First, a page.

Battleground states can make or break a candidate's election, but this season, some typically contentious regions are being left off the map. Pennsylvania Republican Party Chairman Rob Gleason and political reporter James O'Toole discuss where the Keystone State stands when its out of the political spotlight.
Governor Andrew Cuomo will be hitting the campaign trail in the coming weeks for President Barack Obama.
Virginia is one of the prized swing states in this year’s presidential election. Washington Post Local Columnist Robert McCartney discusses the major issues that the state’s voters care about this year, on both the national level and in the tight Senate race there. Plus, we’ll look at the impact of economic shifts in Virginia over the last four years.
In the rough-and-tumble of a town hall-style presidential debate, the facts took something of a beating Tuesday night.
Most Long Islanders reported they’d selected their man—but their party registration had little to do with it.
Vice President Joe Biden has mangled a heaping helping of facts over the years. Despite being newer to presidential-campaign politics, Republican Paul Ryan has already earned something of a reputation for taking flying leaps past reality. How'd they do Thursday night?
At odds early and often, Joe Biden and Republican Paul Ryan squabbled over the economy, taxes, Medicare and more Thursday night in a contentious, interruption-filled debate. "That is a bunch of malarkey," the vice president retorted after a particularly tough Ryan attack on the administration's foreign policy.
Back in the days of “I Like Ike,” presidential candidates hired Madison Avenue ad men to come up with winning jingles. These days, campaign ads are all message, no flare. We want you to come up with an original jingle for one or more of the presidential candidates.
New Hampshire could be politically pivotal again with its four electoral votes in a close election for president. The state’s famously engaged voters watched the first presidential debate – and it made a difference. Going into their first meeting, President Barack Obama had opened up a 15-point lead in polls over Republican Mitt Romney, but that advantage has narrowed down to six points in the last week.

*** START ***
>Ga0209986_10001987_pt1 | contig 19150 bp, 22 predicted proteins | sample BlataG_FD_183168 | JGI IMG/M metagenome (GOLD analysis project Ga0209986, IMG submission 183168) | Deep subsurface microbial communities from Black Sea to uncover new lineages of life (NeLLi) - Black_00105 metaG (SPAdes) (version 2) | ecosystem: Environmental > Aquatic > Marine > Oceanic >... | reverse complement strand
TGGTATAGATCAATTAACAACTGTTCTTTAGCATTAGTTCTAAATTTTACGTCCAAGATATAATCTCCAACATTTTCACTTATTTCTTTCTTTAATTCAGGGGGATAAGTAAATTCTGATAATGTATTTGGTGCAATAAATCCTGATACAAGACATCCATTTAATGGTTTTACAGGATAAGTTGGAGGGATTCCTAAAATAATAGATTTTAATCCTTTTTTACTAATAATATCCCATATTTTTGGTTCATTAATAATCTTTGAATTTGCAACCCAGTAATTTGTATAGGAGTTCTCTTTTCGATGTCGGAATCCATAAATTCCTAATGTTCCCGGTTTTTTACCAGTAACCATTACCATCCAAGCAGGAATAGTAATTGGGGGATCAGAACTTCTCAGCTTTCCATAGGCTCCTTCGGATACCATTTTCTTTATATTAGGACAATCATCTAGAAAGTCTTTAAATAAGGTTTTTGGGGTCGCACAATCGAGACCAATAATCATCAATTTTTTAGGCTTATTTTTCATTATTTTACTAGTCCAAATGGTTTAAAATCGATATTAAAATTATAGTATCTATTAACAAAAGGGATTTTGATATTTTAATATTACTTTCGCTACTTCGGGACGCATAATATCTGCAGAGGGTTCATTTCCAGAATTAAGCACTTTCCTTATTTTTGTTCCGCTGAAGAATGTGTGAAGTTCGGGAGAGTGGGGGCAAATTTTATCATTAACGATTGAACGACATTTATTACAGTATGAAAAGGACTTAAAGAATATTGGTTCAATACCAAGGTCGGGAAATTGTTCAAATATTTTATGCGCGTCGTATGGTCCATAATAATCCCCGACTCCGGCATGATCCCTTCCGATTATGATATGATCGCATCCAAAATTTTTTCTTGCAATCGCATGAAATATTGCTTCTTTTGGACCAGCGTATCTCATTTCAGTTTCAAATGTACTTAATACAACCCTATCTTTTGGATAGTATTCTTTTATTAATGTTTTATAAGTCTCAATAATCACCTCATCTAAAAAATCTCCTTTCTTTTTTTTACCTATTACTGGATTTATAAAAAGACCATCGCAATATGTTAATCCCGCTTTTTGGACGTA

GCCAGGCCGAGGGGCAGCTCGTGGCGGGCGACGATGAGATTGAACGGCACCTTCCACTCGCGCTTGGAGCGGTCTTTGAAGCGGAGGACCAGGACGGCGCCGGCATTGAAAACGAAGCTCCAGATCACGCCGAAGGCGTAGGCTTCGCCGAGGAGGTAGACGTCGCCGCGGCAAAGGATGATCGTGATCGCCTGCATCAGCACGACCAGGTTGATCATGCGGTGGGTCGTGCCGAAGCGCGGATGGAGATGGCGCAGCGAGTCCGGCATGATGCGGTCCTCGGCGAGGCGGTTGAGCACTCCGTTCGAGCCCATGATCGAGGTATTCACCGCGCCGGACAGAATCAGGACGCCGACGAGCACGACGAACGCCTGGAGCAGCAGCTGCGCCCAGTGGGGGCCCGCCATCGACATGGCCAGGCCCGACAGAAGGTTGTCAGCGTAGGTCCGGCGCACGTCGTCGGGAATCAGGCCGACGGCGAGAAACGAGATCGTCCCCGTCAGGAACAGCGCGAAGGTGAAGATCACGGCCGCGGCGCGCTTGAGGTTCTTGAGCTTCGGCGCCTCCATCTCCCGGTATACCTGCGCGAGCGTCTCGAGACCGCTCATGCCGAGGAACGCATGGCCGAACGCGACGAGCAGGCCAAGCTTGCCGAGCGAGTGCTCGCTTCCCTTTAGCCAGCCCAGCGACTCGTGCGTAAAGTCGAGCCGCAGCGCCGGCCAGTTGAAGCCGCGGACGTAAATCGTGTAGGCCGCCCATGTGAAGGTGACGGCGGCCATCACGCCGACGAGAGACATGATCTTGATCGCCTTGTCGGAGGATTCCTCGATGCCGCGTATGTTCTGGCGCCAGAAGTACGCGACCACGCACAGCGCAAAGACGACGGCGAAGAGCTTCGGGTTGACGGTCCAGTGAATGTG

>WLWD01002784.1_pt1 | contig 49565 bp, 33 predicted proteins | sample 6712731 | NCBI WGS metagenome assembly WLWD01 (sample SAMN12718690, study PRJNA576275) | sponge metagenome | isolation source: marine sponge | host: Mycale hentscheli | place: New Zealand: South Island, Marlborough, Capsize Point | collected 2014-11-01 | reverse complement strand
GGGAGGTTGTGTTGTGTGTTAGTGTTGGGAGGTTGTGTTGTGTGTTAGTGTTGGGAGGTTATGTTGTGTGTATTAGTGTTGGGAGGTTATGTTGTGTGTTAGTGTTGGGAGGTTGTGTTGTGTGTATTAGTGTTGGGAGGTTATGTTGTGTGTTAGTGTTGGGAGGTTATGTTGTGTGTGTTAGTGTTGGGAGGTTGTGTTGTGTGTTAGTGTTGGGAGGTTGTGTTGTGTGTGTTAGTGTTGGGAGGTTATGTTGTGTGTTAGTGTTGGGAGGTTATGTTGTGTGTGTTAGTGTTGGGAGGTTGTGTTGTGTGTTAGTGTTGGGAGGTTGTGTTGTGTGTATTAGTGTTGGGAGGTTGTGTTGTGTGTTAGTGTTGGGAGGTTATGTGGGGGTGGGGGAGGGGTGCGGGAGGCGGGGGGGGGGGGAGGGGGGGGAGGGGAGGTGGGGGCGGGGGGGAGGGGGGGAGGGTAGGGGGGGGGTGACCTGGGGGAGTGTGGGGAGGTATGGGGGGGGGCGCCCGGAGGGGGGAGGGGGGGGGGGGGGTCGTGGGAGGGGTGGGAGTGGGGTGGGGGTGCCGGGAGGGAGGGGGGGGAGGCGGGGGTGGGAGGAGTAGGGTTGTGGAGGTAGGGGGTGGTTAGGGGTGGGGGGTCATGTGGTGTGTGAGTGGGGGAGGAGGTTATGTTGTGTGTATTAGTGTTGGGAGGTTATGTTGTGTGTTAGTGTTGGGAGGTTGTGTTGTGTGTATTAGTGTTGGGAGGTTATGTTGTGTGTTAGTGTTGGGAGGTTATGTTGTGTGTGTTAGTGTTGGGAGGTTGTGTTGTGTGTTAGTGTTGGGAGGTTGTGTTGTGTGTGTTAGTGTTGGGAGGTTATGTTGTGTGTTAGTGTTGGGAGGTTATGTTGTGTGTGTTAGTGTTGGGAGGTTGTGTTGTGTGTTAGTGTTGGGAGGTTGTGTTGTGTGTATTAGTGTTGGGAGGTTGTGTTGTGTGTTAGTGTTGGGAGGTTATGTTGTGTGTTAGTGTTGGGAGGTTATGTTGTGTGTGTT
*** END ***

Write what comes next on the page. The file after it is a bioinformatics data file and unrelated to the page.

The Romney campaign has turned to New Jersey Governor Chris Christie to headline at least five campaign events in 24 hours in the key battleground state of Ohio.
Bradley Smith, Chairman and Co-Founder of the Center for Competitive Politics, Adam Rappaport, Chief Counsel of Citizens for Responsibility and Ethics in Washington, and ProPublica’s Kim Barker discuss how social welfare nonprofit groups, known as 501(c)(4)s are avoid regulation to finance the campaigns. They’ve already spent more than $71 million on television ads, more than all super PACs combined, according to estimates from Kantar Media's Campaign Media Analysis Group. Kim Barker has been reporting the series Revealing Dark Money and Big Data for ProPublica.
This week on Here’s The Thing, Alec talks with David Brooks on stage at Joe’s Pub at the Public Theater in Manhattan as part of the Public Forum series. David Brooks has been a New York Times op-ed columnist since 2003. He is known as a Conservative voice -- he was a senior editor at The Weekly Standard -- but former Obama advisor David Axelrod described him as a “true public thinker.”
The real problem with campaign ads today, Kurt Andersen thinks, is that they’re boring. Why? "The same people that would do great commercials for products and services would also do political commercials," advertising veteran Bob Gardner tells Kurt. “But this ended a few ...
President Barack Obama and Republican rival Mitt Romney spun one-sided stories in their first presidential debate, not necessarily bogus, but not the whole truth.
Americans demanded details and, boy, did they get them. In the first presidential debate, the candidates delved into dense discussions on taxes, health care, entitlement programs and more.